In this loose adaptation of Homer's The Iliad, we see that war is a dirty cheat that promises glory to those who do battle but in the end leaves only heartbreak and sorrow amidst the senseless loss of life. Although there is talk in this classic tale about love and honor and immortality, the real driving force behind all the death and destruction is the quest for power.

Wolgang Petersen directs this version of the Trojan War with some huge and nasty battle sequences but he has chosen to put the main accent on the intimate dramas that cause men to plunge into battle. The masses who prefer movies that move at the speed of light will not be pleased with this approach. At the screening we attended, some people laughed during the scenes in when the characters discuss their feelings and the ethical challenges of their predicaments. Speed is king (just consider the current box office success Van Helsing) and that makes this movie passé, a relic from the old days of epic dramas that intermix dialogue with intensely choreographed battle sequences. We happen to favor character over conflagration, but we honestly admit that we are out-of-step with the times. Speed that kills is the flavor of the day.

There are several top-notch performances in this sword-and-sandal movie. Eric Bana is convincing as Prince Hector, the charismatic and level-headed brother of Paris (Orlando Bloom), the impetuous young man who steals Helen (Diane Kruger), Queen of Sparta, from her jealous husband, King Menelaus (Brendan Gleeson). This incident sets off the war between the Mycenaean King Agamemnon (Brian Cox) and Troy, a city that has eluded his capture thanks to its imposing walls. Hector wins our allegiance with the love he demonstrates for his wife (Saffron Burrows) and the patience he demonstrates with his younger brother. He leads his men in battle against Agamemnon's troops in the first clash and wins. But his eventual hand-to-hand combat with Achilles (Brad Pitt), an independent mercenary who fights for Agamemnon, is not even close.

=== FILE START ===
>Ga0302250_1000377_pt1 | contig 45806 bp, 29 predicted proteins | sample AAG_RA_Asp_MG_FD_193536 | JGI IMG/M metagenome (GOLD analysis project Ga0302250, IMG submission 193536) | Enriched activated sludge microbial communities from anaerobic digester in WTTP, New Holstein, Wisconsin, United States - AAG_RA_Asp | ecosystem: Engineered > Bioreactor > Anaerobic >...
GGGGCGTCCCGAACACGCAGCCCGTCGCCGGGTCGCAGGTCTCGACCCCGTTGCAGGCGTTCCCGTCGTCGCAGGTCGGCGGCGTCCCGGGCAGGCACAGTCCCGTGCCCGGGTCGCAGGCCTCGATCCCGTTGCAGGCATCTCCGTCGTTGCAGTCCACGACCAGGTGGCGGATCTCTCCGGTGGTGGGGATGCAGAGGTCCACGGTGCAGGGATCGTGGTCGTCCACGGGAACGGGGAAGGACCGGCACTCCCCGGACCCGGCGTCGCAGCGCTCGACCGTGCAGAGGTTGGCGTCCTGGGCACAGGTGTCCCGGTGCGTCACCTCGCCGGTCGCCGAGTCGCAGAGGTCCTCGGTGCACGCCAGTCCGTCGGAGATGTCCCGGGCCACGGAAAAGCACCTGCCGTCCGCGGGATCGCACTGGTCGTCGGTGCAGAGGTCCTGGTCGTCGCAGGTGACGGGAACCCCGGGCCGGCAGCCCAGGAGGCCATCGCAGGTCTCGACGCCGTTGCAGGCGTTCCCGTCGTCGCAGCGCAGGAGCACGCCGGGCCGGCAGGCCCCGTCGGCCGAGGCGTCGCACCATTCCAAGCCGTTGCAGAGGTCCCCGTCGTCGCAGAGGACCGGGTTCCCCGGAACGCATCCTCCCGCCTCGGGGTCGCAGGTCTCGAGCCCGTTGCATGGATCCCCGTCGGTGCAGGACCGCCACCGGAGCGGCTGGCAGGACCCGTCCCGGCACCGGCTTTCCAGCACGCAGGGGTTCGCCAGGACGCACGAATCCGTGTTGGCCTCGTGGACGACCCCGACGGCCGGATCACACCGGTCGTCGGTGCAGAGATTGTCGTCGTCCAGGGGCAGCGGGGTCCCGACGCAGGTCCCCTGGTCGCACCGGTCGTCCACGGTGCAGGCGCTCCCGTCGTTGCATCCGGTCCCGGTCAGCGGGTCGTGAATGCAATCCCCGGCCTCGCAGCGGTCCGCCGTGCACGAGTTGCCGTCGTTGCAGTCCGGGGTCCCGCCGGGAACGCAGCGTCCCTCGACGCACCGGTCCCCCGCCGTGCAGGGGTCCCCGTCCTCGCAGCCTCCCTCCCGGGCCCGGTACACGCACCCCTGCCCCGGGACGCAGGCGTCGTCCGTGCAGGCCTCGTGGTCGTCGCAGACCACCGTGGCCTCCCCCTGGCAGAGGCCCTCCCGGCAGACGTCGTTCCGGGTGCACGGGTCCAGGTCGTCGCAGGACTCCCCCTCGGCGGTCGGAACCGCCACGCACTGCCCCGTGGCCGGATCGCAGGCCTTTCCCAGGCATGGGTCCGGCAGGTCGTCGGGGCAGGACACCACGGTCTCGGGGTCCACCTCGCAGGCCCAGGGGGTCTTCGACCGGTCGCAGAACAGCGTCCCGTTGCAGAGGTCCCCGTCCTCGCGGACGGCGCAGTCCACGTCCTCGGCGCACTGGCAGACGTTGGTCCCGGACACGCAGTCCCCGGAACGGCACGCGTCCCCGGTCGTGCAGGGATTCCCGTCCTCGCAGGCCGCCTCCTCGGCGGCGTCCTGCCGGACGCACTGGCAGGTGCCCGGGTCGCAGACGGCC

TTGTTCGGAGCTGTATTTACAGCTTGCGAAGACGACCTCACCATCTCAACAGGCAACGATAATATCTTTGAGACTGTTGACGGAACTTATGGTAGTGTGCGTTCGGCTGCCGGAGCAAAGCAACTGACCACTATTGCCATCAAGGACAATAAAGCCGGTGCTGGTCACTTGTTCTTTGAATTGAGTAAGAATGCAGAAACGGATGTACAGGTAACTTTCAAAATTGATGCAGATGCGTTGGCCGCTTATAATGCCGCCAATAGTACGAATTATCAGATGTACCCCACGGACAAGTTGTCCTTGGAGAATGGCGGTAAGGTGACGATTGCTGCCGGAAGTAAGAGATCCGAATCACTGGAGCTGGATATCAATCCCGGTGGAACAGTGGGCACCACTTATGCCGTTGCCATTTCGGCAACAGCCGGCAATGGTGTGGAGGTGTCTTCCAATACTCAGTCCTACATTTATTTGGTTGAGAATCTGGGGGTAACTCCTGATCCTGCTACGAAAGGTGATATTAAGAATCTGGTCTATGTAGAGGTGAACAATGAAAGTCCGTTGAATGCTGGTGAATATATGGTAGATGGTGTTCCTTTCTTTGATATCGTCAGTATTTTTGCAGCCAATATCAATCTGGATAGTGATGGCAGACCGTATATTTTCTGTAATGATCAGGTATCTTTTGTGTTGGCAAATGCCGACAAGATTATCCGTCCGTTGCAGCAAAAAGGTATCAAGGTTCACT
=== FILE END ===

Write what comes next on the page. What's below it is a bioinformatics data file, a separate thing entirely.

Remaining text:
The other strong performance is by Peter O'Toole as Priam, the King of Troy. His vulnerability comes to the fore following the death of his loyal and loving son Hector. He sneaks into the camp of the enemy late at night and begs Achilles, the great and proud warrior, to let him take back the body of his son and give him a proper burial. It is a poignant human moment in this action drama. Its moments of silence give both us and the actors a chance to savor the emotions of a father wanting to do well by his child. This scene is well worth the wait, and it proves that more moments like this one are needed in other epic dramas that consist of nothing more than the clangor of war and the velocities of constant motion.